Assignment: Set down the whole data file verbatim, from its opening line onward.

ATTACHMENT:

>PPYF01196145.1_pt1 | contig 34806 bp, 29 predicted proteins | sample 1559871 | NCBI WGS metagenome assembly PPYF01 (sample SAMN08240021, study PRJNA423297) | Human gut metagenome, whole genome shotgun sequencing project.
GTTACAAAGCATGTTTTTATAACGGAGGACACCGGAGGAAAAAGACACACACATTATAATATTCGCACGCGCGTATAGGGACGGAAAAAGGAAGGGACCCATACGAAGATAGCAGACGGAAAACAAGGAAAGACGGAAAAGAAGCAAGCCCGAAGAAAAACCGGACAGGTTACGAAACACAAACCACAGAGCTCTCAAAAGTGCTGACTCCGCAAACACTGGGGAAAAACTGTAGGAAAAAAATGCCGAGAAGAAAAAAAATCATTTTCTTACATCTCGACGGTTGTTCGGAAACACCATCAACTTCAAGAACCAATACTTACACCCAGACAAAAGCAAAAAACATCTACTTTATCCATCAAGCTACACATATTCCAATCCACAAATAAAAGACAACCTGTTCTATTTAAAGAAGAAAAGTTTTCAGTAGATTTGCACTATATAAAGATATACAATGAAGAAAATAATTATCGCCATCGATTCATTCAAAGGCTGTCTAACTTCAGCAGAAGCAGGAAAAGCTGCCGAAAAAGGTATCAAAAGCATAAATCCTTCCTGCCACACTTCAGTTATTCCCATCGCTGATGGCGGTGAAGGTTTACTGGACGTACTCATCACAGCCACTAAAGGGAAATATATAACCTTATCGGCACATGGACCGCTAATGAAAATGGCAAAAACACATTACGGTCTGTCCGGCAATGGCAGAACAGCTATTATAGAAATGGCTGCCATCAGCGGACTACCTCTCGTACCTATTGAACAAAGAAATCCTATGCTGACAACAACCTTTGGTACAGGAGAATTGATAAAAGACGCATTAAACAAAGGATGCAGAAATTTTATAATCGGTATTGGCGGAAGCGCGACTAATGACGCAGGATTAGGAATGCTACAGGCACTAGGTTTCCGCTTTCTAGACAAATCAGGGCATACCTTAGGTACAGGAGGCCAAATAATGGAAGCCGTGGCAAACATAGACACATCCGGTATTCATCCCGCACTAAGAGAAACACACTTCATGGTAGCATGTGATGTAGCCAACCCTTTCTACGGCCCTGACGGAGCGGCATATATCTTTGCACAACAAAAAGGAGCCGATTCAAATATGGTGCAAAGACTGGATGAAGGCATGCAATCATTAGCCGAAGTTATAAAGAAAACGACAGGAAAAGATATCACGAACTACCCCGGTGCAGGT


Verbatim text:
>PPYF01196145.1_pt1 | contig 34806 bp, 29 predicted proteins | sample 1559871 | NCBI WGS metagenome assembly PPYF01 (sample SAMN08240021, study PRJNA423297) | Human gut metagenome, whole genome shotgun sequencing project.
GTTACAAAGCATGTTTTTATAACGGAGGACACCGGAGGAAAAAGACACACACATTATAATATTCGCACGCGCGTATAGGGACGGAAAAAGGAAGGGACCCATACGAAGATAGCAGACGGAAAACAAGGAAAGACGGAAAAGAAGCAAGCCCGAAGAAAAACCGGACAGGTTACGAAACACAAACCACAGAGCTCTCAAAAGTGCTGACTCCGCAAACACTGGGGAAAAACTGTAGGAAAAAAATGCCGAGAAGAAAAAAAATCATTTTCTTACATCTCGACGGTTGTTCGGAAACACCATCAACTTCAAGAACCAATACTTACACCCAGACAAAAGCAAAAAACATCTACTTTATCCATCAAGCTACACATATTCCAATCCACAAATAAAAGACAACCTGTTCTATTTAAAGAAGAAAAGTTTTCAGTAGATTTGCACTATATAAAGATATACAATGAAGAAAATAATTATCGCCATCGATTCATTCAAAGGCTGTCTAACTTCAGCAGAAGCAGGAAAAGCTGCCGAAAAAGGTATCAAAAGCATAAATCCTTCCTGCCACACTTCAGTTATTCCCATCGCTGATGGCGGTGAAGGTTTACTGGACGTACTCATCACAGCCACTAAAGGGAAATATATAACCTTATCGGCACATGGACCGCTAATGAAAATGGCAAAAACACATTACGGTCTGTCCGGCAATGGCAGAACAGCTATTATAGAAATGGCTGCCATCAGCGGACTACCTCTCGTACCTATTGAACAAAGAAATCCTATGCTGACAACAACCTTTGGTACAGGAGAATTGATAAAAGACGCATTAAACAAAGGATGCAGAAATTTTATAATCGGTATTGGCGGAAGCGCGACTAATGACGCAGGATTAGGAATGCTACAGGCACTAGGTTTCCGCTTTCTAGACAAATCAGGGCATACCTTAGGTACAGGAGGCCAAATAATGGAAGCCGTGGCAAACATAGACACATCCGGTATTCATCCCGCACTAAGAGAAACACACTTCATGGTAGCATGTGATGTAGCCAACCCTTTCTACGGCCCTGACGGAGCGGCATATATCTTTGCACAACAAAAAGGAGCCGATTCAAATATGGTGCAAAGACTGGATGAAGGCATGCAATCATTAGCCGAAGTTATAAAGAAAACGACAGGAAAAGATATCACGAACTACCCCGGTGCAGGT